Proving Pain and Suffering in a Car Accident that was NOT Your Fault

If you’ve recently been in a car accident in Durham, NC that was not your fault, and you’ve been injured, you may want to seek compensation from the at-fault party’s insurance company. This is called a “third-party claim,” and is best obtained with legal representation to maximize your settlement.  Insurance companies traditionally want to pay as little as possible but should compensate you for your medical expenses, any lost wages as well as some compensation for general “pain and suffering” if you can prove it. With that in mind, today we’ll define pain and suffering, how it is calculated and how you can best prove that you incurred pain and suffering in a car accident that was NOT your fault.

pain and suffering

What is “Pain and Suffering?”

Pain and suffering is a legal term that encompasses a broad range of injuries that a plaintiff may suffer from as a result of an accident. More simply put, it is defined as “the stress you experience from your injuries.” It often includes physical pain, emotional and psychological or mental trauma such as insomnia, fear, depressed mood, grief, worry, anxiety, inconvenience and the loss of the enjoyment of life.

In most personal injury cases, the plaintiff should be able to obtain some amount, for pain and suffering damages in addition to compensation for medical bills and lost wages.

How is pain and suffering calculated?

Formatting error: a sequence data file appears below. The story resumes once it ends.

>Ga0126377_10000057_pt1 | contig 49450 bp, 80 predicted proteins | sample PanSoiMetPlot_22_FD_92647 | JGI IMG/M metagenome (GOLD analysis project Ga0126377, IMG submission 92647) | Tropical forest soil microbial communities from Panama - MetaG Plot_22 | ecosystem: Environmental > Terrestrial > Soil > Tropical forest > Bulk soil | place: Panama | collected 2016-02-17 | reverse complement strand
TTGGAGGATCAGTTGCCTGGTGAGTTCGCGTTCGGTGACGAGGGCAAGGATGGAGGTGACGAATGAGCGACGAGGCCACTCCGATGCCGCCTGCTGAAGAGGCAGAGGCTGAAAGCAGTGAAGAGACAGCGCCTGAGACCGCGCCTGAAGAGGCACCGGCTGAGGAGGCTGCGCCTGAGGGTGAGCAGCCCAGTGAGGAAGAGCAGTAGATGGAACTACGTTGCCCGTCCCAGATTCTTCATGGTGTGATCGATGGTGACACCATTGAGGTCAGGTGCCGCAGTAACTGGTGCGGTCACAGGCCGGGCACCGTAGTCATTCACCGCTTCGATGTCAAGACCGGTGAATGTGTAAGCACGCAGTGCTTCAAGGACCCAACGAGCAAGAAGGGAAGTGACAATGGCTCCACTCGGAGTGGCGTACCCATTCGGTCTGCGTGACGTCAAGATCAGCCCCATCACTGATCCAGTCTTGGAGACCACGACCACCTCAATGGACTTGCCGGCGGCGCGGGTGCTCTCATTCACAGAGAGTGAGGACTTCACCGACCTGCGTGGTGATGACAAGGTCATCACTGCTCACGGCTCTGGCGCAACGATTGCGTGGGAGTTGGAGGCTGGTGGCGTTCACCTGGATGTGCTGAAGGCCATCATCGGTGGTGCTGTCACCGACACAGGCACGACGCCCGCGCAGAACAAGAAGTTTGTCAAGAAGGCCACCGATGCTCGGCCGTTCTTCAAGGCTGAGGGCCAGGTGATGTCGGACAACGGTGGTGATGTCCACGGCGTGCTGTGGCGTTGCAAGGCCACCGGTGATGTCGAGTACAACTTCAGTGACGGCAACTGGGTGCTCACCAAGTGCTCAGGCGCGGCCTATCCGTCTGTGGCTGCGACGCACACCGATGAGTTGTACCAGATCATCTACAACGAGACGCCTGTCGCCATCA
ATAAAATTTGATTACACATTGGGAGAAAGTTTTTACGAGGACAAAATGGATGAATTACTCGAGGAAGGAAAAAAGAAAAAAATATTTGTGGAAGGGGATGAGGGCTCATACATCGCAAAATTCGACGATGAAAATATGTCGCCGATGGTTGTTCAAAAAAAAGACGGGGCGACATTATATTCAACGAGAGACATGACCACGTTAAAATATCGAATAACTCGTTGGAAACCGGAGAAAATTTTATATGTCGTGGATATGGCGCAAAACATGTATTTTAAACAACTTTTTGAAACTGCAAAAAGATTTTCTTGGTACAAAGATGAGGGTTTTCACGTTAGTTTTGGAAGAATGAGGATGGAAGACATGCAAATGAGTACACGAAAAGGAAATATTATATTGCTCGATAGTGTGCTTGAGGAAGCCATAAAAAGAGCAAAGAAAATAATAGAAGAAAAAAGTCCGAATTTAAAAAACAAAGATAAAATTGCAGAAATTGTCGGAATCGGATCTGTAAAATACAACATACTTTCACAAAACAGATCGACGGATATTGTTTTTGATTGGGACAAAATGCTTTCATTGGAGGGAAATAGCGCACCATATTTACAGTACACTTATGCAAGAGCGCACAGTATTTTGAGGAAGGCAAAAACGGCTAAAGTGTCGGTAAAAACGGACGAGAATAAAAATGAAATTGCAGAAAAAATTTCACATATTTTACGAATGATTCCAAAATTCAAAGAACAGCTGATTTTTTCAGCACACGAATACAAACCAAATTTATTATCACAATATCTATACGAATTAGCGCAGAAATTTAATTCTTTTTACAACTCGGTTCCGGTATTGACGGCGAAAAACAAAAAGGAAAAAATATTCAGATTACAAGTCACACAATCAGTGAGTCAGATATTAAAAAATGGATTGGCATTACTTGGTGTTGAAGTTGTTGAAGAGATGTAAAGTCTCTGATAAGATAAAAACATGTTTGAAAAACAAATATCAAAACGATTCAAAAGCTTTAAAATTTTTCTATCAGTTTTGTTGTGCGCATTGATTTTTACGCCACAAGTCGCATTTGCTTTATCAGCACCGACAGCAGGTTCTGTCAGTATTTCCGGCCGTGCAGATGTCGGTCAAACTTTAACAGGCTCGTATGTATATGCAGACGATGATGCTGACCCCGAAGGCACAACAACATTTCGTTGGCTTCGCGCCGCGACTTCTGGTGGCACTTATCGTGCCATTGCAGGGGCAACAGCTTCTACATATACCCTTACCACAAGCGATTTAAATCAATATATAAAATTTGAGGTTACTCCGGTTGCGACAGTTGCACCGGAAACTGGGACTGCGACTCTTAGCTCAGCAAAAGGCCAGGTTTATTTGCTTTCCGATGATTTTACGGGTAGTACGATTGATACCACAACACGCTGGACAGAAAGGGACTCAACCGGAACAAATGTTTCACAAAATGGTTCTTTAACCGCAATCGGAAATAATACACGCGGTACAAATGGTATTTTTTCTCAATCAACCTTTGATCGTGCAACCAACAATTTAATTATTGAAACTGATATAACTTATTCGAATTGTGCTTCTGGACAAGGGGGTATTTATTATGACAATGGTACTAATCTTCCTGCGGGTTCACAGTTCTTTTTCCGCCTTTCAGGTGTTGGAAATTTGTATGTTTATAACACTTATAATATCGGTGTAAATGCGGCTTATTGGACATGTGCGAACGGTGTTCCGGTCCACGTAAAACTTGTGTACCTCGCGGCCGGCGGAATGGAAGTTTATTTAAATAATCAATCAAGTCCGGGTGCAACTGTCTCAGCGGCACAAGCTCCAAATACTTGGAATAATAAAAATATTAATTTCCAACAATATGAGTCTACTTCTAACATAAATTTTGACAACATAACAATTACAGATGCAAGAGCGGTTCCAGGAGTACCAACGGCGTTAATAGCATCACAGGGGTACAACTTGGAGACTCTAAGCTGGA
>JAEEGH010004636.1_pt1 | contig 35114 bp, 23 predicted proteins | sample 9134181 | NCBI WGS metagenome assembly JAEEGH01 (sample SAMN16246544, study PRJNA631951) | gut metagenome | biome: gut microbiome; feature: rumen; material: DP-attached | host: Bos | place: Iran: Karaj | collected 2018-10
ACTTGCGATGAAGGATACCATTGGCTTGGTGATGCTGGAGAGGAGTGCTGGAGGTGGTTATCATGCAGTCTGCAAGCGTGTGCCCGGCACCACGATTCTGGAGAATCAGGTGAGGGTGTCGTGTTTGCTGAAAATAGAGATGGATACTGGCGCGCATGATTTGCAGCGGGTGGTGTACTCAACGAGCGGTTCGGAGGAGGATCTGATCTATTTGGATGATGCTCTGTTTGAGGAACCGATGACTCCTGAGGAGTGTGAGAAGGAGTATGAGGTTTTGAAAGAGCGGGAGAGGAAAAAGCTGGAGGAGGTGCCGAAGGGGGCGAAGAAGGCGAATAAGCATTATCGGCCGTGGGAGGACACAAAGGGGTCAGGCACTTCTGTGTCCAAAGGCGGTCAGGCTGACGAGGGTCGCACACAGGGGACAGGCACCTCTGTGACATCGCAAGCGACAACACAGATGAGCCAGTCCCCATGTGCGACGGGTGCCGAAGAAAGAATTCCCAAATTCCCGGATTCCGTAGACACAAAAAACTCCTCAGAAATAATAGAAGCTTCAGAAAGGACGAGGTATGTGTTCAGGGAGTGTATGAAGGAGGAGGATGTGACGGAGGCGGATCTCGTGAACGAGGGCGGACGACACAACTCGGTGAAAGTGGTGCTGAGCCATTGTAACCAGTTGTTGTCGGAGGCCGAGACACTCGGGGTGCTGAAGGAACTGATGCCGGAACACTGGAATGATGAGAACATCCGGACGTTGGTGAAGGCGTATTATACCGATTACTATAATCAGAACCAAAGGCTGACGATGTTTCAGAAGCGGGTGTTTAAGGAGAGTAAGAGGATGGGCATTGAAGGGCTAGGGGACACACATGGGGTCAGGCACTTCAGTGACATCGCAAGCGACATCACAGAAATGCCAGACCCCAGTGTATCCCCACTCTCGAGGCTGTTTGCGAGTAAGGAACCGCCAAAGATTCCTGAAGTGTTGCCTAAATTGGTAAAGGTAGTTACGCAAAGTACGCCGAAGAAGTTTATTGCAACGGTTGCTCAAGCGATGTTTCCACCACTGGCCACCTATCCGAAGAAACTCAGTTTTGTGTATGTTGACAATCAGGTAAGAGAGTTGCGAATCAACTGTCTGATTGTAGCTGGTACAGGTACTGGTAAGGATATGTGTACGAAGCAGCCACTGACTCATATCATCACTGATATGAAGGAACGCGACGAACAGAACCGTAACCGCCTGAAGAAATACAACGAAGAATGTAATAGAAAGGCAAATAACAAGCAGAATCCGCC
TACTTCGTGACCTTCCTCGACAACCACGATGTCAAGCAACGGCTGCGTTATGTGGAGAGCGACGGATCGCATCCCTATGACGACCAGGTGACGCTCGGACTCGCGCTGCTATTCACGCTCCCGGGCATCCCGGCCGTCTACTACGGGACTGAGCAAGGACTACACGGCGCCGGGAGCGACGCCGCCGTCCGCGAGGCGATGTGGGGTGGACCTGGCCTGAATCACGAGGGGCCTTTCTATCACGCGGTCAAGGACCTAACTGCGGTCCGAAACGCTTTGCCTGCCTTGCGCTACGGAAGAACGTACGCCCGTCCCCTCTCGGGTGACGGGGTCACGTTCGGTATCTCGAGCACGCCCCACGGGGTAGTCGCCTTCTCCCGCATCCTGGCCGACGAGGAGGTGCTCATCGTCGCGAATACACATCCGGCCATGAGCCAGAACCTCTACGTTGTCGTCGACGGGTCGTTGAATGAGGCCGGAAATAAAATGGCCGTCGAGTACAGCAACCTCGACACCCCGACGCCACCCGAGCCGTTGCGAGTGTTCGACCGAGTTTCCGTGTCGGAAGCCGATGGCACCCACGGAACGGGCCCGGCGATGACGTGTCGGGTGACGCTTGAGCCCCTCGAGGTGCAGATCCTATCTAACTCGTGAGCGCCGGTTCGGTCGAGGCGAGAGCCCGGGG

Pain and suffering are calculated in multiple ways depending on who is doing the calculation. Attorneys and insurance companies tend to use very different approaches. Many attorneys are trained to use two approaches to calculate pain and suffering.

Legal Approach #1:

The first approach attorneys may use is to multiply the plaintiff’s actual damages (medical bills and lost wages) by a certain number, generally between 1 and 5 (depending on the severity of the injury). For example, if a plaintiff incurs $5,000 in medical bills related to a broken arm, he might multiply that by three, and conclude that $15,000 represents a fair amount to demand for pain and suffering.

Legal Approach #2:

Another approach that the plaintiffs’ attorneys might use is the per diem (per-day) method. With this approach, an established amount such as $200.00 is assigned to every day from the day of the accident until the plaintiff reaches maximum recovery.

Insurance Approach

Insurance companies are under no obligation to use either of these legal approaches in calculating pain and suffering. In fact, many insurance companies use computer algorithms to determine the amount offered for pain and suffering. The final amount usually takes into account the type of injury as well as the type of medical treatment sought by the plaintiff.

For example, if the plaintiff sought treatment from a physician, the insurance company will usually consider that treatment to signify a more compensable injury than treatment by a chiropractor. They would also take into account the length of time the individual received treatment. Regardless of whether or not treatment was warranted, if the insurance company believes that treatment was excessive for the type of injury, the insurance company will not include all of the treatment in its calculation of pain and suffering.

Needless to say, calculating pain and suffering gets a bit complicated.

How Can You Prove Pain and Suffering?